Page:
“I have a colleague who said in this day and age, content is cheap but learning is expensive,” says Josipa Roksa, a professor of sociology and education at UVA’s Curry School of Education. “If we’re going to exist as brick and mortar and have students come and invest resources to study in a place like this, our position has to be, ‘What do we offer that is not content?’ It’s going to have to be the experience. You have exposure to opportunities that you wouldn’t otherwise have.”
Robert Pianta, dean of the Curry School, agrees, saying that instruction will move away from the traditional model of a professor delivering information to one that asks: What can students do with that knowledge? He also believes that UVA’s third century will challenge it to rethink how students are evaluated and even what it means to be in a class. Online interactions with students are already more individualized than “when I was standing in front of a classroom of 30,” he says. “Often in that situation, you have two or three students who dominate discussion.” Course structures will likely expand, too.
“I think we will see some unbundling of the standard three-credit, 15-week semester model, even of education on Grounds, and watch it morph. We’ll see the emergence of a portfolio-driven approach” in which student work is compiled in order to evaluate growth over time. This, he says, is a “smarter and more efficient way to deliver education, much more nimble. It’s a big lift for institutions like ours and everybody else with this model of learning, but I have no doubt we’re headed that way.”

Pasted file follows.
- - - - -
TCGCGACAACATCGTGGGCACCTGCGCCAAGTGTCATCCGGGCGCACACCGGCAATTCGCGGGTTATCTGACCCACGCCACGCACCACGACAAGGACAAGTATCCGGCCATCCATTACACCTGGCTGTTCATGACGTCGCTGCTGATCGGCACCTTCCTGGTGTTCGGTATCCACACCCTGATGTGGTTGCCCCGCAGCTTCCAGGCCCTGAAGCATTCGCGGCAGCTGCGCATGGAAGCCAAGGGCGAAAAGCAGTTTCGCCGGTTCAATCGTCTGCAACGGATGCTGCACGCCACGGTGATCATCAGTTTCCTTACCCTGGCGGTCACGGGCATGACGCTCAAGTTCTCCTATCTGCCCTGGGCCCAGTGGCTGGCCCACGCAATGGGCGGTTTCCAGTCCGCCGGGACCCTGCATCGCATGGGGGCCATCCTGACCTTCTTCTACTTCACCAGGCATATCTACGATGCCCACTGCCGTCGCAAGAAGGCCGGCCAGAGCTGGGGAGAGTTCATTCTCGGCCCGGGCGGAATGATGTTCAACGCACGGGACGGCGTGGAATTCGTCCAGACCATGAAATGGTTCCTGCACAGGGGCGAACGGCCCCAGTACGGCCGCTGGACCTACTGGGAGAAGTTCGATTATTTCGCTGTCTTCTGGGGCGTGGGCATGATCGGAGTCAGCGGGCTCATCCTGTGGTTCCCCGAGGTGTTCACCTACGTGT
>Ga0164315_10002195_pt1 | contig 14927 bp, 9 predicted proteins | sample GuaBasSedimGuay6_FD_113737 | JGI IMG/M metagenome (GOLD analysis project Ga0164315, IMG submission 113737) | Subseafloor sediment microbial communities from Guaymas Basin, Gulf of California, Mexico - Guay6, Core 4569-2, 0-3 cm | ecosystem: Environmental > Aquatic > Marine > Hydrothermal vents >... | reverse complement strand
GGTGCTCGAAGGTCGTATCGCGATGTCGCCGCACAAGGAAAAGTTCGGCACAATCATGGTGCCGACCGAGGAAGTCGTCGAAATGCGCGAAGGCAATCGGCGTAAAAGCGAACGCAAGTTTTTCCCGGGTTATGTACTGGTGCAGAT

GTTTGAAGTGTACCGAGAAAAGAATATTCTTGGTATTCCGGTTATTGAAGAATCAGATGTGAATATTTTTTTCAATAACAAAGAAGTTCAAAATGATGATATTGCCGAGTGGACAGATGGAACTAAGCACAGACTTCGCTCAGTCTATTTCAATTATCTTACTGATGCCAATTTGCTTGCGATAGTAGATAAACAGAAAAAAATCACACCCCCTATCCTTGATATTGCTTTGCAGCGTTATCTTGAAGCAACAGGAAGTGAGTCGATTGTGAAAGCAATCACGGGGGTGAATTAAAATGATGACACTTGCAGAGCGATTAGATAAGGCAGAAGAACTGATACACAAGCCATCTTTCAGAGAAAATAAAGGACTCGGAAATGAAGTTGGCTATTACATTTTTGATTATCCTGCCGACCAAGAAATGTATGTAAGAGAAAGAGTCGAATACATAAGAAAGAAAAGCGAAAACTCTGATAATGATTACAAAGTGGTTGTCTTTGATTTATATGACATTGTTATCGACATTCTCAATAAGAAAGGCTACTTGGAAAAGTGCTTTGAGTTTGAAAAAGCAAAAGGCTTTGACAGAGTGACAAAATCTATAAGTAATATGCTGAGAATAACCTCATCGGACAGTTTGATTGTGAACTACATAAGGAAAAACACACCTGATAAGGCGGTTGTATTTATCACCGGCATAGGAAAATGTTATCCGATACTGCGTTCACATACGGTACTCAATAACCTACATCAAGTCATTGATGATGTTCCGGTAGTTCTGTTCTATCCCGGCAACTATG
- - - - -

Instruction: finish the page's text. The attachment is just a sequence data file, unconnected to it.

Additionally, he foresees that much more education will happen outside of the traditional classroom, particularly in courses where students are studying difficult economic, social and other issues. Increasingly, students won’t study an issue from afar but, rather, immerse themselves in environments where these issues are pressing.
“I think one big mistake universities have made with respect to solving social problems is that we predefine the problem for the client and then we drop in and drop out,” he says. Through sustained, firsthand experience with clients and communities, students can become more attuned not only to obstacles but also to an often unseen but extraordinary level of assets that already exist just below the surface.
“When you bring that back, you have opportunities to cultivate our students’ reflection, their own self-awareness about the biases they bring and the skills they’re learning,” he says.
The coming century will push UVA to become more outwardly focused for more reasons than just the students’ education, says Benjamin Castleman, an associate professor at Curry. He says it is a logical response to declining public financial support for higher education, growing skepticism about its value and rising student debt.